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The Stephen Spender Prize 2020 for poetry in translation
in association with the Guardian

14-and-under category, first prize

Read the judges’ comments
Download the 2020 booklet
Email to request a free hard copy of the booklet (UK addresses only)
Read the winning entries from previous years

Hannah Kripa Jordan

And Yet – Our Tamil Life

by Manushya Puthiran
View the original Tamil as an image
(Reproduced by kind permission of the poet)

These doorbells  –
Does it matter they don't ring?
And yet  –
None of my visitors
Have gone without today's gossip.

The bathroom latch is broken, so what?
A year and a half has gone by.
And yet  –
No one's privacy has been invaded,
No daydreams interrupted.

The chair may have a broken leg,
Its balance a little rocky.
And yet  –
To the startled guest,
Not a hint of disrespect.

For more than a week now,
My car brakes have been failing.
And yet  –
God keeps watch on the city.
Still I return home,
In one full piece.

I suffer a pain in my belly,
But what can I do?
Nowadays it returns frequently.
And yet  –
If I recline at a certain angle,
I can just about bear the pain.

Predicaments may be endless
In most parts of our life,
And yet  –
Tamil life is plain sailing,
A thread without knots.

Translated from Tamil by Hannah Kripa Jordan

Translation commentary

I liked this poem, which I found on the Poetry International website, because I found it true to my experience of life in India; my family are constantly fixing things for my grandparents. As soon as we arrive there, my dad puts together a long list of all the things that need fixing. Inevitably, when we return, there is another list, yet we all get by just fine, even if the monsoon winds blow through the gaps in the wall or the brakes in the car we borrow don't work.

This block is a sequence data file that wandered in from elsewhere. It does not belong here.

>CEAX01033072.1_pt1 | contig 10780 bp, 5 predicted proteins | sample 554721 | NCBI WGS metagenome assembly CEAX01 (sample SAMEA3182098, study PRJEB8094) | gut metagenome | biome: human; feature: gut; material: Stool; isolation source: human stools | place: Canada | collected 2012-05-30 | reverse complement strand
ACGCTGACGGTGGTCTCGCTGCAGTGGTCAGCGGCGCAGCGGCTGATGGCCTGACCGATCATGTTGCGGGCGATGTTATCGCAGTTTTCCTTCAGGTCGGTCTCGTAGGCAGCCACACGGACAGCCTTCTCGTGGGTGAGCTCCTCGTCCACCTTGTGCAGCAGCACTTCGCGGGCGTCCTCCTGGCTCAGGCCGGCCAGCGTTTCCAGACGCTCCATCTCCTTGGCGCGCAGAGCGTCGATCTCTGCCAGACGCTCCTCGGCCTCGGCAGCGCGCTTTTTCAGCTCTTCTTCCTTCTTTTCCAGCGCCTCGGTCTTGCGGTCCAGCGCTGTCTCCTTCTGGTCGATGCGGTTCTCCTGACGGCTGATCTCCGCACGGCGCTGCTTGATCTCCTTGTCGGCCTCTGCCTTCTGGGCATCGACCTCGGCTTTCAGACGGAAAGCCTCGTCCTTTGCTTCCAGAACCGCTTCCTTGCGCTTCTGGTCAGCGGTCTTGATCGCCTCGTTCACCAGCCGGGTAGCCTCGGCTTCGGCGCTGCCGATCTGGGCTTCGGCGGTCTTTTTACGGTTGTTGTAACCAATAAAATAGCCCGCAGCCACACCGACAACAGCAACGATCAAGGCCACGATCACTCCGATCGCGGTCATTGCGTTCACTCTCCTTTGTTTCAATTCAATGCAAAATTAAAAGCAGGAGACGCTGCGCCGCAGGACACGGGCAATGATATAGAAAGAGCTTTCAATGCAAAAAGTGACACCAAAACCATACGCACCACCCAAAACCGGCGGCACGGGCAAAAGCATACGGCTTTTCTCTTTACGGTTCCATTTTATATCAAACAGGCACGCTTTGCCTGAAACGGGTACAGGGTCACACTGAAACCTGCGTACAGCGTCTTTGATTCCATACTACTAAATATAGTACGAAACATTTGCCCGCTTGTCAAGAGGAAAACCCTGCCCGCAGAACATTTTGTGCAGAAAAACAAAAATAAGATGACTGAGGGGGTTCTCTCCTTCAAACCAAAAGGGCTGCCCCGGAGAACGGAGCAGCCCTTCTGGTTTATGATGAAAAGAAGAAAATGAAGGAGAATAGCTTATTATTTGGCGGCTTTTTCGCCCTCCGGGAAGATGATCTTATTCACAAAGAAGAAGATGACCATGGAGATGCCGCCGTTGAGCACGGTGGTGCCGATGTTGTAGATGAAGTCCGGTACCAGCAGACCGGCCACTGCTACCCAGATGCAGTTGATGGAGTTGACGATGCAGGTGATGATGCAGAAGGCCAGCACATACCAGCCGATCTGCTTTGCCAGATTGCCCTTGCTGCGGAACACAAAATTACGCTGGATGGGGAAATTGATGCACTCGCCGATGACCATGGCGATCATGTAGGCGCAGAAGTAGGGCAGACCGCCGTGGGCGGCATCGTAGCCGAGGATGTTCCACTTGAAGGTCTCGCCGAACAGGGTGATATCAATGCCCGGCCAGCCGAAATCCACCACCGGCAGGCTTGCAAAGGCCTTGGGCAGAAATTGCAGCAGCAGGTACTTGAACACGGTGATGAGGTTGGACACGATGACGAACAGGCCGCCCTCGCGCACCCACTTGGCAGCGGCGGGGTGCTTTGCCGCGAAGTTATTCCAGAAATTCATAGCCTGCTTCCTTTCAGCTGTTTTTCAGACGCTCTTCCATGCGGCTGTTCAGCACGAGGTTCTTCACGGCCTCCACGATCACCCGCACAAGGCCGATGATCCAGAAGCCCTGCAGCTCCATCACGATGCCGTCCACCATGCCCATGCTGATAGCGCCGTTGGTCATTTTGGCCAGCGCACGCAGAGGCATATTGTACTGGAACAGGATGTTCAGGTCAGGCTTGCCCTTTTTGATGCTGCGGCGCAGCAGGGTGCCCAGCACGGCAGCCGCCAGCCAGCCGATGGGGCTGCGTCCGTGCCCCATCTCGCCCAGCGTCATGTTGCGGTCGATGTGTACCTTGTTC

After I chose this poem, my mum provided a gloss of individual words which helped me to understand tricky Tamil words. I first wrote out the literal meaning of each line in English with her help, and then I started to put the words back into more poetic lines and create a light, playful rhythm for the whole poem. The repetition of the line 'And yet  – ' in my version soon fell into place, giving the stanzas a bit more structure and emphasising the contrast between the negative and the positive in the English version. As the poem developed, I had to allow stanzas four and five an extra line to accommodate the contrasting tones fully.

One difficulty was making sure that the poem sounded funny in English yet kept the specific Tamil problems in the translation; at some points I had to move away from the original a little as it was just too difficult to maintain the light tone otherwise. In the last stanza the flow of the Tamil lines made sense but a literal English translation sounded awkward and too serious. I managed to keep the final image, which works in English as well, giving the poem an ending that accurately reflects the original.

Hannah Kripa Jordan